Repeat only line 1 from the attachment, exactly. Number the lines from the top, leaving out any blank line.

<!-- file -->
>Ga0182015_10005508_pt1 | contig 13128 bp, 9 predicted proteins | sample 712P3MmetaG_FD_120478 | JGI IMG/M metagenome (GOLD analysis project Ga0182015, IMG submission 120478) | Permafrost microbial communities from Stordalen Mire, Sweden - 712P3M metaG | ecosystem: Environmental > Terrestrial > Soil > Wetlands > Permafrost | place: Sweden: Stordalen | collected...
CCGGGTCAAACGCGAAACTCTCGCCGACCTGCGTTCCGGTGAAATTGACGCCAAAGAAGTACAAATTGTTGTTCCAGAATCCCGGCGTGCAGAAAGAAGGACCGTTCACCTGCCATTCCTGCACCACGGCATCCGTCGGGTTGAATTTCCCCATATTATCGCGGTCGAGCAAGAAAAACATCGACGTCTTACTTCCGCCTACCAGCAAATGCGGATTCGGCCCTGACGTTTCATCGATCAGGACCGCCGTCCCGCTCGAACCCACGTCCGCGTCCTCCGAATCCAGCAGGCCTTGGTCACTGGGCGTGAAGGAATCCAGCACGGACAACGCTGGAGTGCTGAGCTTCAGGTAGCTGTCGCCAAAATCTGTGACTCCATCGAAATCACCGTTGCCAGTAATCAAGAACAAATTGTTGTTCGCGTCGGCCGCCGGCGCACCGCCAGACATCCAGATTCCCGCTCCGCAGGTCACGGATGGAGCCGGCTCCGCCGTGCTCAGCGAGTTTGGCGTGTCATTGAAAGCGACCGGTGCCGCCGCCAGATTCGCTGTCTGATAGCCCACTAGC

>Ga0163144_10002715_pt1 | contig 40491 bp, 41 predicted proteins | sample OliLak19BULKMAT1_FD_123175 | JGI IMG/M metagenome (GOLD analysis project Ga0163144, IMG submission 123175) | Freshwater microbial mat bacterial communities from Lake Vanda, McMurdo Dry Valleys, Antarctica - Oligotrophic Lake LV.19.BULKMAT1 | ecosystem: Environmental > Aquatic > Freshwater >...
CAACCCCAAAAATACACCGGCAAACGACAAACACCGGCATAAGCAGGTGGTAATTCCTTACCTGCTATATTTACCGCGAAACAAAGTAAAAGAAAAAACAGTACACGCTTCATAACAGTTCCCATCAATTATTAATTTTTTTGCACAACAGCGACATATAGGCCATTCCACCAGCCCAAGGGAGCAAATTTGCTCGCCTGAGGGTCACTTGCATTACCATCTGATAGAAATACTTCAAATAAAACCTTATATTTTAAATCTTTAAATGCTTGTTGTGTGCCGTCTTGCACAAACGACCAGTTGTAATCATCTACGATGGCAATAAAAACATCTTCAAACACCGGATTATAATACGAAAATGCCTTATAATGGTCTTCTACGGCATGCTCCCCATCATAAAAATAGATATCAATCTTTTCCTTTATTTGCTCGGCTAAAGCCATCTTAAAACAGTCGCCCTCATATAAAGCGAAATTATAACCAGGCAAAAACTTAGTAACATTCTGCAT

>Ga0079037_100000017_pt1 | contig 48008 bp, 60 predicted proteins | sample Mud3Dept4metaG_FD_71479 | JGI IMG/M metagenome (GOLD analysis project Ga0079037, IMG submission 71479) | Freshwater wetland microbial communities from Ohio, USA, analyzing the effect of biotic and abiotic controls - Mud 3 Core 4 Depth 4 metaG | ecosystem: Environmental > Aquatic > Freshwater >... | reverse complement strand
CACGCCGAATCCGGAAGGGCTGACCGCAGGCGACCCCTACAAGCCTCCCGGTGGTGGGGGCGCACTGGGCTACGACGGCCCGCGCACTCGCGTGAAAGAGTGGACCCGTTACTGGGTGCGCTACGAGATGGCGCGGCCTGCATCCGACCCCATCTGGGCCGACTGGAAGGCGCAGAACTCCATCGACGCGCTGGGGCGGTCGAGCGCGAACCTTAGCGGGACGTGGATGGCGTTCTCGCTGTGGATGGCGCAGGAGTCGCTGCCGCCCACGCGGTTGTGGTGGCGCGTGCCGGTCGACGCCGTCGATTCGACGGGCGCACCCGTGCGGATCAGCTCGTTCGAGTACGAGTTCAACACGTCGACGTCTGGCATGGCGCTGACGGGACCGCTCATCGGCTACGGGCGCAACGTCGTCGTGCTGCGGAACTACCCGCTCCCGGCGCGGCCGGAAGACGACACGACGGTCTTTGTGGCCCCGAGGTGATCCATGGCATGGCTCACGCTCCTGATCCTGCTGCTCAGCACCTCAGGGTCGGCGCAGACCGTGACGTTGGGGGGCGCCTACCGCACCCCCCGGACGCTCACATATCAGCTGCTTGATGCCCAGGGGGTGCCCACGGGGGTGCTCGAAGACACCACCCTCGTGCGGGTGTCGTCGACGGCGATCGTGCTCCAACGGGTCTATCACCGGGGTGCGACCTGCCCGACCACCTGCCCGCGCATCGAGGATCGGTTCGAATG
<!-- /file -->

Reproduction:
>Ga0182015_10005508_pt1 | contig 13128 bp, 9 predicted proteins | sample 712P3MmetaG_FD_120478 | JGI IMG/M metagenome (GOLD analysis project Ga0182015, IMG submission 120478) | Permafrost microbial communities from Stordalen Mire, Sweden - 712P3M metaG | ecosystem: Environmental > Terrestrial > Soil > Wetlands > Permafrost | place: Sweden: Stordalen | collected...